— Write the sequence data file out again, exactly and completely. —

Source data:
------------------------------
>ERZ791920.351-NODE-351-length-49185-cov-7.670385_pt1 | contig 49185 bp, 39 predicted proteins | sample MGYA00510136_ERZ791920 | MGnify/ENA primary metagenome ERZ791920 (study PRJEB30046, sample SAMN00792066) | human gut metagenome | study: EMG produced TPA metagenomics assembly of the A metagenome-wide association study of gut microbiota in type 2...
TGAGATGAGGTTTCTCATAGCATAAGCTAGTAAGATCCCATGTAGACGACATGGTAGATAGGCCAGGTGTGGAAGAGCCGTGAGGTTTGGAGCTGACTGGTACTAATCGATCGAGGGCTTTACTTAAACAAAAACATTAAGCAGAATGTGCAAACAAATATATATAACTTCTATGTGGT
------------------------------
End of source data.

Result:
>ERZ791920.351-NODE-351-length-49185-cov-7.670385_pt1 | contig 49185 bp, 39 predicted proteins | sample MGYA00510136_ERZ791920 | MGnify/ENA primary metagenome ERZ791920 (study PRJEB30046, sample SAMN00792066) | human gut metagenome | study: EMG produced TPA metagenomics assembly of the A metagenome-wide association study of gut microbiota in type 2...
TGAGATGAGGTTTCTCATAGCATAAGCTAGTAAGATCCCATGTAGACGACATGGTAGATAGGCCAGGTGTGGAAGAGCCGTGAGGTTTGGAGCTGACTGGTACTAATCGATCGAGGGCTTTACTTAAACAAAAACATTAAGCAGAATGTGCAAACAAATATATATAACTTCTATGTGGT